A George II silver Salver by John Swift.
A fine George II silver Salver, London 1745, by John Swift, supported on three scroll feet, the border of asymmetrical shells and scrolls and the outer field with a band of scrolls, flowers and panels of embricated scales. In the centre of the salver is a coat-of-arms in the rococo manner for the family of Hooper of Old Sarum. The underside of the salver has the contemporary initials ‘G.H’, presumably for ‘George Hooper’.
The Metropolitan Museum of Art, New York, has a salver by Swift of 1742 with a near identical border [accession 38.21.6].
John Swift. Circa 1703 -1766.
John Swift’s work is invariably of fine, occasionally exceptional, quality. He was made free of the Goldsmiths’ Company in London in June 1725 having been apprenticed first to Thomas Langford in March 1717/18, before being ‘turned over’ to William Paradise in 1719 and finally to Thomas Serle. His father, Anthony Swift, a merchant taylor living in the parish of St. Olave’s, Southwark had died in 1716.
Swift married Margaret Gray of St. Olave Silver Street in November 1725 [the marriage took place in St. Bennett Paul’s Wharf]. He entered his first mark with the Goldsmiths’ Company in 1728, giving his address as ‘Staining Lane’. He remained in business for thirty-eight years, dying in January 1766 [His burial recorded in the registers of St. Olave Silver Street on January 28th].
He was master to at least eleven apprentices: including Samuel Wright Welles ; Peter Maingy ; William Shaw ; Edward Davies ; Christopher Makemead ; George Brindley ; Charles Smith ; John de Gruchy [ 1758]; Richard Colmer ; Peter Carter . He had moved from Staining Lane to nearby Noble Street by 1739 when he registered his second mark and remained there until his death. His will, proved on the 31st of January [National Archives, PROB 11/915/388], refers to two children, John, and Anthony, and to his wife, Margaret. He left properties in Howford Court, Fenchurch street and all his working tools to John, who had been apprenticed to him in Jun 1750.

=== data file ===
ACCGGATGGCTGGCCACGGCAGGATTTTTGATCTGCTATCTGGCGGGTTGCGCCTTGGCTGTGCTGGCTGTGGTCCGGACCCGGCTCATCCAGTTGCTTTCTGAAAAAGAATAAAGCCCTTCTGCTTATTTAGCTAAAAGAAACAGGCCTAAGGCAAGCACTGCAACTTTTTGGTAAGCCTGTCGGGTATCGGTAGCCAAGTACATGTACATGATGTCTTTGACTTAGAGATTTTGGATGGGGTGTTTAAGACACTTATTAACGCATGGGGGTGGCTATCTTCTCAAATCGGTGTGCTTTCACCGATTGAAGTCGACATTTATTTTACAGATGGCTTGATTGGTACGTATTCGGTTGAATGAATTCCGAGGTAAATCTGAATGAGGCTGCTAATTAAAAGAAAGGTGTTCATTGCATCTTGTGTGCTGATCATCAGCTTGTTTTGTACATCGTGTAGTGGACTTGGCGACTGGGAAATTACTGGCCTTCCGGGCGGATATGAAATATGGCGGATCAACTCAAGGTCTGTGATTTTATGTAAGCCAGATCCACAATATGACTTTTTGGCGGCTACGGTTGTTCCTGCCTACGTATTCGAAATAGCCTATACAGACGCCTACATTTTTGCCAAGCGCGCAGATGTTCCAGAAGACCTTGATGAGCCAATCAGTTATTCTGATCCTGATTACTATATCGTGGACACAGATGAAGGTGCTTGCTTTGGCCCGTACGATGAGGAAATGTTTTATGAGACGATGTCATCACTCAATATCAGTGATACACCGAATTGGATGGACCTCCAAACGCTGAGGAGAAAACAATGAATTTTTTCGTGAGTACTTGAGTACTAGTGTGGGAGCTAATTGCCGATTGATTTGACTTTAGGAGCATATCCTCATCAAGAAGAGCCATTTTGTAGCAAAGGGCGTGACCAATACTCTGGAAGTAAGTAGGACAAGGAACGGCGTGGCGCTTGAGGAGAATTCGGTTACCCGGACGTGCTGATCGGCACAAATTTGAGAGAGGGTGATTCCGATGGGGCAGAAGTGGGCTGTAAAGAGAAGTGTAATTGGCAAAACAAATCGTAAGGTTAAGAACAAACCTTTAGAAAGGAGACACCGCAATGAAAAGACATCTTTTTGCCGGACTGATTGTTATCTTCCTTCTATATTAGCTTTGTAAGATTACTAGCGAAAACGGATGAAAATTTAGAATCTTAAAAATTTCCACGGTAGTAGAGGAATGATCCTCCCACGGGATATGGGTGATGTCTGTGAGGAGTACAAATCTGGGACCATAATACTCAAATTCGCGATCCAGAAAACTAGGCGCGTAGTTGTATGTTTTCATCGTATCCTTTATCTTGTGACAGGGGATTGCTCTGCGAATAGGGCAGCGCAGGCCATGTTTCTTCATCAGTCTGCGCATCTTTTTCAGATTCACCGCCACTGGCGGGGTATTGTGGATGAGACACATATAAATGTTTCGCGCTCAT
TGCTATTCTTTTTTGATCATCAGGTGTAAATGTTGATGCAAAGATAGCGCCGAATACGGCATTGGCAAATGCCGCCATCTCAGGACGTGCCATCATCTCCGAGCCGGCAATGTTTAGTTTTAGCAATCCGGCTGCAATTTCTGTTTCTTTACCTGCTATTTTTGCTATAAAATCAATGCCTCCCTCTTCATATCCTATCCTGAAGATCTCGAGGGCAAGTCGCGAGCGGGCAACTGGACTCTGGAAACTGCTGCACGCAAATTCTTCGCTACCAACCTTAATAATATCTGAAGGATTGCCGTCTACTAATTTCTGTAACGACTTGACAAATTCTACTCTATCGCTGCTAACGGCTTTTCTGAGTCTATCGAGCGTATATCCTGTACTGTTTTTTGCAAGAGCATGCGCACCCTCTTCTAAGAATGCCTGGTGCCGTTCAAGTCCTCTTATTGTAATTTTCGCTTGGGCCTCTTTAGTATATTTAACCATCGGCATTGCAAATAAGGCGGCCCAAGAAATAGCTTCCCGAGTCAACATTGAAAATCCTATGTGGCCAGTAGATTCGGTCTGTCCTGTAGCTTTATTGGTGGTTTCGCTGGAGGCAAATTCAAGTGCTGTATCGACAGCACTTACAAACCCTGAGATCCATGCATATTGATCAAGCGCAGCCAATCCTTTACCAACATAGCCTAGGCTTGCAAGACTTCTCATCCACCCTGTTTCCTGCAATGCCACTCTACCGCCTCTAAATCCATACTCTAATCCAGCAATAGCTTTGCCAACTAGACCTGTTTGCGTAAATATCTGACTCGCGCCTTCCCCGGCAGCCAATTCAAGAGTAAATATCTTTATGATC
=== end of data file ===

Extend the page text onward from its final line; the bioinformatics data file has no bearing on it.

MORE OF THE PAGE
On the death of Gabriel Sleath in 1756, Swift had been appointed Deputy Warden [in charge of supervising the assay] at the Goldsmiths’ Company: a post he retained until 1766. He became a liveryman of the Company in 1758.
John Swift, junior, continued the silversmithing business for a few years [having entered his own mark in the now lost ‘largeworkers’ register at the Goldsmiths’ Company, see Grimwade 3686] and, indeed, took on an apprentice, Thomas Chandler, in 1768. In 1772 he announced his retirement from the business:
To be Sold by Auction, By Mess. RANDALL and BLAXLAND, On the premises, on Thursday, the 17th instant, The working tools, curious modern moulds and patterns, with sundry utensils of Mr. John Swift, working goldsmith, leaving off trade, the corner of Pitchers-court, Noble-street, near Coachmakers hall.
The whole to be viewed Tomorrow and Thursday, till the sale; when catalogues may be had on the premises; at Messrs. Randall and Blaxland’s warehouse, over the Royal Exchange; and at the Excise-coffee-house, Old Broad-street.
N.B. Gold watches, three rich embossed vases, and sundry other effects, as will appear by catalogue.
[Tuesday, Sept. 15, 1772 the Gazetteer and New Daily Advertiser].
Very good. The underside has some surface flaws which were created when the salver was made. Of good colour.
Height – 4.50 cm.; Diameter – 32.40 cm.; Weight – 1195.60 gms.